With Senate Concurrence Friday Night, Bill To Ban Abortion With Narrow Exceptions Goes To Holcomb


With Senate Concurrence Friday Night, Bill To Ban Abortion With Narrow Exceptions Goes To Holcomb

    • By Zachary Roberts, TheStatehouseFile.com
    • Aug 5, 2022 

By Zachary Roberts, TheStatehouseFile.com.

INDIANAPOLIS—With a vote Friday night in the Indiana Senate, a bill banning abortion with only a few narrow exceptions cleared its final legislative hurdle and is on the way for Gov. Eric Holcomb to veto or sign into law.

If the bill is signed into law, Indiana would become the first state to approve legislation to change its abortion laws since the U.S. Supreme Court overturned Roe v. Wade.

The 28-19 vote by the Senate was to concur with amendments to Senate Bill 1 – passed by the Senate 26-20 on July 30 – approved in the Indiana House this week. The bill would be a total ban on abortions in Indiana with exceptions only for rape, and incest, to save the life of the mother, and – as the result of a House amendment – in the event of serious health risks to the mother.

Pro-choice protesters could be heard from inside the Senate chamber Friday night..

The bill author, Sen. Sue Glick, R-LaGrange, said she had been asked why she and other Republicans rushed to get this issue legislated.

“In 2021, 8,400 lives were lost to abortion,” said Glick.

Glick acknowledged that abortions will still happen illegally, but the bill is a step in the right direction to lower that number.

Sen. Liz Brown, R-Fort Wayne, supported the bill but said it isn’t where she or many other Republicans want yet.

“I know some of my colleagues here have been warriors for these babies, and women, are disappointed. Because we won’t save every baby from an untimely death,” said Brown. “I too am heartbroken, because we all believe that every life matters. But I know that what we are doing today is just the beginning, and our actions today will save so many lives.”

Sen. Mike Young, R-Indianapolis, and Sen. Jim Tomes, R-Wadesville, were not as accepting of the exceptions allowed under the bill.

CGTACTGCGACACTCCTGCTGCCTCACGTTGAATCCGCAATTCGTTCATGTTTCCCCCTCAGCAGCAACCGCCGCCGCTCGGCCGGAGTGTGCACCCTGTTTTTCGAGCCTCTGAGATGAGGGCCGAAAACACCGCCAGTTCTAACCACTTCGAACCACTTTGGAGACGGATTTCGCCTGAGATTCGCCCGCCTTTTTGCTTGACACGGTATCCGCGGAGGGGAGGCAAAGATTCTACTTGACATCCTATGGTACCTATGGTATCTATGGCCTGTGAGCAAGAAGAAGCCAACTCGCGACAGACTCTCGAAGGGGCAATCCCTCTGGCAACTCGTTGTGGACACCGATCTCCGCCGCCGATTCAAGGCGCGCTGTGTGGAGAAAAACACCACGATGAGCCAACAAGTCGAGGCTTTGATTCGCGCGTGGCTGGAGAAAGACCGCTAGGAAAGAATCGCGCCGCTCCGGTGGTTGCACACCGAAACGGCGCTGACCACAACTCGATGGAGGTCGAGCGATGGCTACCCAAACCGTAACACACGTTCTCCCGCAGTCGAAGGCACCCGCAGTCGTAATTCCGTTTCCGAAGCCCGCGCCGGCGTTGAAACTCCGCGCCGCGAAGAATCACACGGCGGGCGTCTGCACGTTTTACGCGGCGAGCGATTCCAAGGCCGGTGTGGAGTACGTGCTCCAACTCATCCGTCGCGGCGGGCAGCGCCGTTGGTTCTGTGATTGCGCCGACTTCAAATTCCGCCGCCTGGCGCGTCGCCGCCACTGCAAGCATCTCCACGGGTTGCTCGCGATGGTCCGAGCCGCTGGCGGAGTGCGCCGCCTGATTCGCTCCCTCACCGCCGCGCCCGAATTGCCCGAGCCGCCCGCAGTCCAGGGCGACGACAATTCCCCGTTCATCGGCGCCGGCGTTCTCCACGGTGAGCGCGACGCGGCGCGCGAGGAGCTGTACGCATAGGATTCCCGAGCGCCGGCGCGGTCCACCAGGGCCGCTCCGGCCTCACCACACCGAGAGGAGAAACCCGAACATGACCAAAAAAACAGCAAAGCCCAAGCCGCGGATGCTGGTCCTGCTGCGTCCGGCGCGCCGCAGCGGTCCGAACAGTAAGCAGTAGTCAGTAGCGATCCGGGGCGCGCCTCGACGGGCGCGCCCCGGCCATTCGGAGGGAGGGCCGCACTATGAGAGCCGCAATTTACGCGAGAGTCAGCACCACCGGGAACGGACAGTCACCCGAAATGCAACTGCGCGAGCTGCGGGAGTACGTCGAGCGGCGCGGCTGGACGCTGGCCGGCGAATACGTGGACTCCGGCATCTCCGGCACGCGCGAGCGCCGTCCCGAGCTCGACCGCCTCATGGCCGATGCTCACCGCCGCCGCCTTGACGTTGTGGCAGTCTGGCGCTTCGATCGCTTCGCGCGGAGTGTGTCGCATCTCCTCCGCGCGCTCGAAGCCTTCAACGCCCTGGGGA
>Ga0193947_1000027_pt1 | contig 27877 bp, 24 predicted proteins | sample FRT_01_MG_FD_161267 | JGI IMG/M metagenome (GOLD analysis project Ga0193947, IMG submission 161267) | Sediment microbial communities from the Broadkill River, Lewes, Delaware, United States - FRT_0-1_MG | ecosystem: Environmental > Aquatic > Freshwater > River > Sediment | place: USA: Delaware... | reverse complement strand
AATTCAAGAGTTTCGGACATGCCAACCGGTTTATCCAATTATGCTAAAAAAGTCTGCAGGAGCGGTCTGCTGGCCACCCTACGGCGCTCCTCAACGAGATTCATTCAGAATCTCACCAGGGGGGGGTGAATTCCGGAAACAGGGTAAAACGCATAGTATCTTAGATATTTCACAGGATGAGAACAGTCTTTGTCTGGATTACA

Young had many criticisms of the bill, saying that not only did it not go far enough but most of it didn’t make sense. He also thought the bill was rushed.

“We’ve got nine days left and I’m told we gotta get this done,” said Young, referring to the remaining time allowed in the special legislative session. “It’s our job (to fix the bill), we’re here right now.”

“ … My job is this. To protect every beating heart, born or unborn,” said Young.

As he said in opposing the bill when it first passed the Senate, Tomes explained he did not want his any vote to get confused with those of the Democrats or others. He said he was voting no because the bill didn’t go far enough.

“My no vote is because it (SB 1) doesn’t protect these unborn babies, not all of them,” said Tomes. “I would like to see a true pro-life bill that protects each and every one of these babies.

Sen. Mike Bohachek, R-Michiana Shores, changed his vote from yes in its Senate passage to no on the concurrence, saying that he had realized the bill did not provide protections for the mentally handicapped. Bohachek has a daughter with Down Syndrome.

“This bill offers no protection for them… and unfortunately they are assaulted at 10 times the rate that everybody else is. The underreporting is almost 85%…

“And I’m pro-life, I am… but this concurrence misses this opportunity to be able to address this… My daughter is 21 years old. If she lost her favorite stuffed animal, she’d need to be consoled. So imagine her carrying a child to term… I…,” said Bohachek emotionally before exiting the chamber.

Sen. Minority Leader Greg Taylor, D-Indianapolis, also had many criticisms of the bill, including that it was rushed, was an attack on women, and could result in future rights being taken away.

“It’s not our fault what the Supreme Court did, but it is our fault if we push this through,” said Taylor.